October 31, 2002

What the Foo?

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Dave Grohl is a musical guru. Whether you like his music or not, he has been one of the most successful musicians over the past decade. That is why tearing apart his latest production with the Foo Fighters is so hard. Let’s take a brief look at Mr. Grohl’s career. Ok, you’re the drummer for Nirvana, whose 1991 album Nevermind ranks among the best and top selling albums ever. Your band is much responsible for the upbringing of Seattle’s grunge movement and changing the historic course of rock and roll. After successful Unplugged in New York and In Utero albums are extremely well received, your lead singer decides to kill himself while trying to kick his drug addiction. But why stop with one successful band? Grohl goes on to start The Foo Fighters a little over two years after Cobain’s death. The Foo’s first release was their self-titled album in 1995 that stayed true to the Nirvana sound and had big hits with “Big Me” and “I’ll Stick Around.” However, it was the 1997 release The Colour and The Shape that stands as the band’s masterpiece. Songs like “Everlong” and “Hero” helped Grohl escape being typecasted as a Seattle sap and earned him respect as a diverse front man. He was no longer known as “that dude from Nirvana that used to have long hair.”

Shape was nominated for Best Rock Album that year at the Grammy’s and it is on my personal top-ten list (as if that compares to getting a Grammy nomination). Two years later came the somewhat poppy transition There is Nothing Left to Lose. The album lacked the electricity that their previous gem had, but songs like “Learn to Fly,” “Next Year,” and “Break Out” did well on the charts. These hits as well as the band’s previous albums’ platinum status made Nothing Left a commercial success. Now, after a three-year break, these boys are back with the much-anticipated album, One by One. So, the question after listening to it is, ‘why does this album suck?’

Truthfully, One by One is a misfire for several reasons. After listening, I had no idea what the band was going for. The only coherent thing I saw out of these 11 tracks is a recession back into the less polished grunge that the band debuted. Sadly, One By One lacks everything that Foo is good for. The band’s sound is flat, repetitive, and uninvitingly bland, as if their old sound is a well-tailored suit that just doesn’t fit them anymore.

At times I thought my CD player was skipping because each song got caught up in itself. The opening song is the first released single “All My Life.” This track goes all over the place from whispering vocals, to hard drumming, guitar solos , and screaming while never finding a decent beat. When the first-released single and opening track of an album fails, it never looks good for the remaining songs. And, unfortunately the other ten tracks failed to escape the uncatchy curse of “All My Life.” The album is simply annoying and I found myself apologizing to my friend that was listening with me. “It’s for the Sun, I promise it’ll be over soon.” I told her several times. To think that this is the same band that put out The Colour and The Shape five years ago means one of four things: Either they ran out of material, they haven’t taken enough time off from touring and the studio, they’ve partied too hard, or they haven’t partied hard enough. With this album, no song stands out. Most of them are extremely similar, and the ones that are different don’t deviate in a positive way.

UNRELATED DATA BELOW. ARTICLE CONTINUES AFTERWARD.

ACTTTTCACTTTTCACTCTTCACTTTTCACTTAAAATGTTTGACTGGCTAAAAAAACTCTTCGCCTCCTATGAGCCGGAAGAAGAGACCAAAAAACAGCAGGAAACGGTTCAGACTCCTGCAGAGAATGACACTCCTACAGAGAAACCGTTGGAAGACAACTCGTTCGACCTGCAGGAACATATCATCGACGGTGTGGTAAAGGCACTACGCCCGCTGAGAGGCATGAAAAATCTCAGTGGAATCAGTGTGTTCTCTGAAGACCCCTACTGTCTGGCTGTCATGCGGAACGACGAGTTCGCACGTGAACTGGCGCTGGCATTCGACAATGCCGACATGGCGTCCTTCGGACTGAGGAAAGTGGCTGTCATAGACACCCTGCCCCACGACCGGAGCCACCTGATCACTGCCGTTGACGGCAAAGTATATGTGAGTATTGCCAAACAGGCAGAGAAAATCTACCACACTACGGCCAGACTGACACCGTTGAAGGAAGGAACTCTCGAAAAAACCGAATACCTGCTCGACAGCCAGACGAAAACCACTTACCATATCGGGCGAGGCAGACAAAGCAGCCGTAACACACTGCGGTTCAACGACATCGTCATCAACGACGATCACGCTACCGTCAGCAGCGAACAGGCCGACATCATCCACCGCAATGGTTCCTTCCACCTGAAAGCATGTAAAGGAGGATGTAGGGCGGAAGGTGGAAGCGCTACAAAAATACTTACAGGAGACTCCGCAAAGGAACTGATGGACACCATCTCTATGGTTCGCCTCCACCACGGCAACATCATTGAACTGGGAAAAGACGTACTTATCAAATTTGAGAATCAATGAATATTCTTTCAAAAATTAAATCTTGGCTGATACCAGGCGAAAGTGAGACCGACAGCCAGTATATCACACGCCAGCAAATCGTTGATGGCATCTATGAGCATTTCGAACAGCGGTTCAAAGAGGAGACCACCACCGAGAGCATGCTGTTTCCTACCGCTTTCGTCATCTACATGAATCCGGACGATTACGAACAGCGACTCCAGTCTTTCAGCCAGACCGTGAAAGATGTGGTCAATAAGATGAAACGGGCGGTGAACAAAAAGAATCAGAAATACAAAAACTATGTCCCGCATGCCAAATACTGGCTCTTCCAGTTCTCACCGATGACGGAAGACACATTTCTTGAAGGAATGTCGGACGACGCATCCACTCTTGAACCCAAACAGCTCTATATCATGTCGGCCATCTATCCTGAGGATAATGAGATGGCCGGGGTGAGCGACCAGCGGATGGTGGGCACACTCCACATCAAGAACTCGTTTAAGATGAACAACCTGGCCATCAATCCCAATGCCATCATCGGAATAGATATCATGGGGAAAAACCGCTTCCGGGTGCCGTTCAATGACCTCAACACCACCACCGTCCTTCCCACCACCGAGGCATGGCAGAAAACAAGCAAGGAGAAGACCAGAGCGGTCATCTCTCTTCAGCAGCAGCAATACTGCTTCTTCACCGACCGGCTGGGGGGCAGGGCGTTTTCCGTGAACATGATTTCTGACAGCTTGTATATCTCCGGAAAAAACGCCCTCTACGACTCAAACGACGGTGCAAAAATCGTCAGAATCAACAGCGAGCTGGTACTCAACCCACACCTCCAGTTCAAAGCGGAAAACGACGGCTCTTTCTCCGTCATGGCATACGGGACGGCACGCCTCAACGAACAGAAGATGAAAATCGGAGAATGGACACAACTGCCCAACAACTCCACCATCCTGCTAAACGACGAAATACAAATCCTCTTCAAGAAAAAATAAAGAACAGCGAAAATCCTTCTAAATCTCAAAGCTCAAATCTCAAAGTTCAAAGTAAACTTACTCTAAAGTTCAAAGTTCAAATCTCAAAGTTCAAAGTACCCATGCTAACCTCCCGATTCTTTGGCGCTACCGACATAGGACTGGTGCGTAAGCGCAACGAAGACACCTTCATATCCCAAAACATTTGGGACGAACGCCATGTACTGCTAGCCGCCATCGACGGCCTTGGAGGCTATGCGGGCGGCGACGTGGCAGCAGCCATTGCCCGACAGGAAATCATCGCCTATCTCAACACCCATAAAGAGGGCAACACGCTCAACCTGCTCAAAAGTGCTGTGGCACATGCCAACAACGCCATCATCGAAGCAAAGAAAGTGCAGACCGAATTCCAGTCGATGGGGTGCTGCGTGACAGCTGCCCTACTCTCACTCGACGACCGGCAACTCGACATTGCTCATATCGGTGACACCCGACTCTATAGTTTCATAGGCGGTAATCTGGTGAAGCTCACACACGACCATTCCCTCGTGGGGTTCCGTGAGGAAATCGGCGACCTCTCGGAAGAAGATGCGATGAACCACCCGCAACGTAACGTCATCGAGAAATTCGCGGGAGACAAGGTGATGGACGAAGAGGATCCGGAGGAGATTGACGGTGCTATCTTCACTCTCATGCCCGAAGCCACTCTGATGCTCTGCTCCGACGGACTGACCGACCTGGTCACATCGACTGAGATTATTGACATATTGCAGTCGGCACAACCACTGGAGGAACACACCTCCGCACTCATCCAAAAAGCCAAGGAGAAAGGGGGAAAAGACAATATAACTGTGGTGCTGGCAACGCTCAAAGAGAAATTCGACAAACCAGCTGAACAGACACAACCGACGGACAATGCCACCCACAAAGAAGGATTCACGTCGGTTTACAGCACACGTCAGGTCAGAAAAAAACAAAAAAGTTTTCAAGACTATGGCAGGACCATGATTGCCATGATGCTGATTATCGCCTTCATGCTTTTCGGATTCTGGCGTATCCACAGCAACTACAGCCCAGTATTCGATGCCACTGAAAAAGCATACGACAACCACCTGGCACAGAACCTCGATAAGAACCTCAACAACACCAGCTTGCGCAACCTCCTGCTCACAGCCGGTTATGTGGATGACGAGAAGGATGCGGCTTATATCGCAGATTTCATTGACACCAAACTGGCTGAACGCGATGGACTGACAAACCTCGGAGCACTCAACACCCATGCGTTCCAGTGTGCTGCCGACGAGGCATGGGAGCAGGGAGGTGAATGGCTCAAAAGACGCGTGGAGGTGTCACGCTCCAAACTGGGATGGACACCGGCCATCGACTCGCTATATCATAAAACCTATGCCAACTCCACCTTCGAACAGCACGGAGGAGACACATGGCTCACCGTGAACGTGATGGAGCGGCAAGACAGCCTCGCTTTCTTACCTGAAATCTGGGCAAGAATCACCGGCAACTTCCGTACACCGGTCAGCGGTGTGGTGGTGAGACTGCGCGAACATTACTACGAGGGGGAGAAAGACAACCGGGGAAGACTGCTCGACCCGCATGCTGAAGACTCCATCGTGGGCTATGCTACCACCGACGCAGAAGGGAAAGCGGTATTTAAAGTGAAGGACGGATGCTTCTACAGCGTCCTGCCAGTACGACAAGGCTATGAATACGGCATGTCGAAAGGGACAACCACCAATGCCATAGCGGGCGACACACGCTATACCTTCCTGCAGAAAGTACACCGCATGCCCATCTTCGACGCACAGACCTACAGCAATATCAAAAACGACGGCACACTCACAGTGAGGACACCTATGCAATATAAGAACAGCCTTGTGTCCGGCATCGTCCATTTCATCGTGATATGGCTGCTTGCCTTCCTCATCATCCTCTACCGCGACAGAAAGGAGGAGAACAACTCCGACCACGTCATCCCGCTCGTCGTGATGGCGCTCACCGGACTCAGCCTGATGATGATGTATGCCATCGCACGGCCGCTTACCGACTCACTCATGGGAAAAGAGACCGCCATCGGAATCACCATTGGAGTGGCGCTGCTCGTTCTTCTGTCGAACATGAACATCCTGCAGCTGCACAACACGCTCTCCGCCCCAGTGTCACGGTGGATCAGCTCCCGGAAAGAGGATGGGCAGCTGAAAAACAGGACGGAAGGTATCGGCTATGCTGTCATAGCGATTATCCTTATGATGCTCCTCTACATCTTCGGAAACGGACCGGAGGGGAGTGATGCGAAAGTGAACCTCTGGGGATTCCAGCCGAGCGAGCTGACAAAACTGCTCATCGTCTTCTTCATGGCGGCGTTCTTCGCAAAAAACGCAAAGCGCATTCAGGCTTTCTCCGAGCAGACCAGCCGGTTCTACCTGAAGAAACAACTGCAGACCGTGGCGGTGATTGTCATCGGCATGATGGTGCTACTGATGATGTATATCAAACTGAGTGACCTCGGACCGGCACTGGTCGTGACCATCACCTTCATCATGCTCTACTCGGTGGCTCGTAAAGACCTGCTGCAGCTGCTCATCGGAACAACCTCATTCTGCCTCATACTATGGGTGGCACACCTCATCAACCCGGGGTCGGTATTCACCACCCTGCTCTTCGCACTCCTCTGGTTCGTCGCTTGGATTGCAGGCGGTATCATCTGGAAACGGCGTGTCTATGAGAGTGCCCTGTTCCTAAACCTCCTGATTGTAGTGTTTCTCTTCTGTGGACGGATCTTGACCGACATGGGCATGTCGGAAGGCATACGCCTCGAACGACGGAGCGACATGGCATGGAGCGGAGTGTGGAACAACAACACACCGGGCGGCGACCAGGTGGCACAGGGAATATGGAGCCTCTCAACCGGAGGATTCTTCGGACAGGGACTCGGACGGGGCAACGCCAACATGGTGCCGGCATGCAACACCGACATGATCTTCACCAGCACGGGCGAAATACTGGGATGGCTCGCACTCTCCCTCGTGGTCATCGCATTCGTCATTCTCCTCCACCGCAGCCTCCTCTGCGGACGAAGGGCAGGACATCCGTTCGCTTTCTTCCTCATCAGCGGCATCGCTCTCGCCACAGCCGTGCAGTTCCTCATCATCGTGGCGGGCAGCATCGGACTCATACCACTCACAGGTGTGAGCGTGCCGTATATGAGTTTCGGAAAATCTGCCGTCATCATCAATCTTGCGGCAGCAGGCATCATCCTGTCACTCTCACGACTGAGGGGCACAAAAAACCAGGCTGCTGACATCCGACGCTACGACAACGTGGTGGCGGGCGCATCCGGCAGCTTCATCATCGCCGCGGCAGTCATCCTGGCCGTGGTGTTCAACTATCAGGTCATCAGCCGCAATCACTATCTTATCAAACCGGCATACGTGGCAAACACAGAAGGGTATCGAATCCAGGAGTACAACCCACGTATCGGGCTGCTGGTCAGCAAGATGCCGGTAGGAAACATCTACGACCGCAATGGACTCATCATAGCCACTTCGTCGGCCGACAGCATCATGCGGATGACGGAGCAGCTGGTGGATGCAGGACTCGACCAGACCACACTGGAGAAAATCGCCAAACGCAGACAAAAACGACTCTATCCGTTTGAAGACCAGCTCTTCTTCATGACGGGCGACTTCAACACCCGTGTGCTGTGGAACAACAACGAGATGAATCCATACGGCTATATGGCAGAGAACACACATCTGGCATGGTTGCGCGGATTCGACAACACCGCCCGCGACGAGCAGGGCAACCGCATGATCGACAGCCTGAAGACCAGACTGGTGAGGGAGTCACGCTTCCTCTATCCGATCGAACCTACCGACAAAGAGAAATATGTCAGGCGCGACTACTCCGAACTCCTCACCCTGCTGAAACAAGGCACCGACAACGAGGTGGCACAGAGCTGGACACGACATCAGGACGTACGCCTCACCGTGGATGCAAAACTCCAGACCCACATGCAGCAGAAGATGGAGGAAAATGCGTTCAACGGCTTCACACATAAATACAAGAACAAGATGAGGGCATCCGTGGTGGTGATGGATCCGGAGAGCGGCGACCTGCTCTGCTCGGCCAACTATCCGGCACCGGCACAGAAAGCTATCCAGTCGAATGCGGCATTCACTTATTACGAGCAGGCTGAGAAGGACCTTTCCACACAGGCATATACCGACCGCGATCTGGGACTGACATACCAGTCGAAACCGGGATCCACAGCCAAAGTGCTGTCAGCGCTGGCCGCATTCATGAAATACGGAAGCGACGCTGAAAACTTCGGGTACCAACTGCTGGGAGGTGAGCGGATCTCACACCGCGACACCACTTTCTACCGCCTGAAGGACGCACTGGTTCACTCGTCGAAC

At best, a few songs got my attention for a minute or two, and then they would go on an uncalculated tangent or repeat what I liked ten more times. “Come back” is the nearly eight-minute closer that features the same chords and verses over and over and over and over. If you think that sentence is annoying don’t listen to the song. Is it a coincidence that the last song is called “Come Back”? Did the Fighters know they were losing their audience and then wanted to plead last second for their fans to stay? Possibly. Regardless, Dave Grohl is a rock magician. His band contains some of the most talented dudes that have crossed the MTV generation in the past five years. I simply do not understand why this album was made. It took three years to produce and release and it seems like it took three weeks to record. I would say if you are a hardcore Foo fan, go out and get it. But from one Foo fan to another, I’ve got to say I was extremely disappointed. I still believe that Mr. Grohl and the band has potential to put out another quality album or two. Sure, One By One is a huge step backwards, but if Grohl bounced back from Nirvana’s unexpected ending to bring this band to its current status, there is no doubt that the Foo Fighters will eventually, like the last song promises, come back.


Archived article by Dan Cohen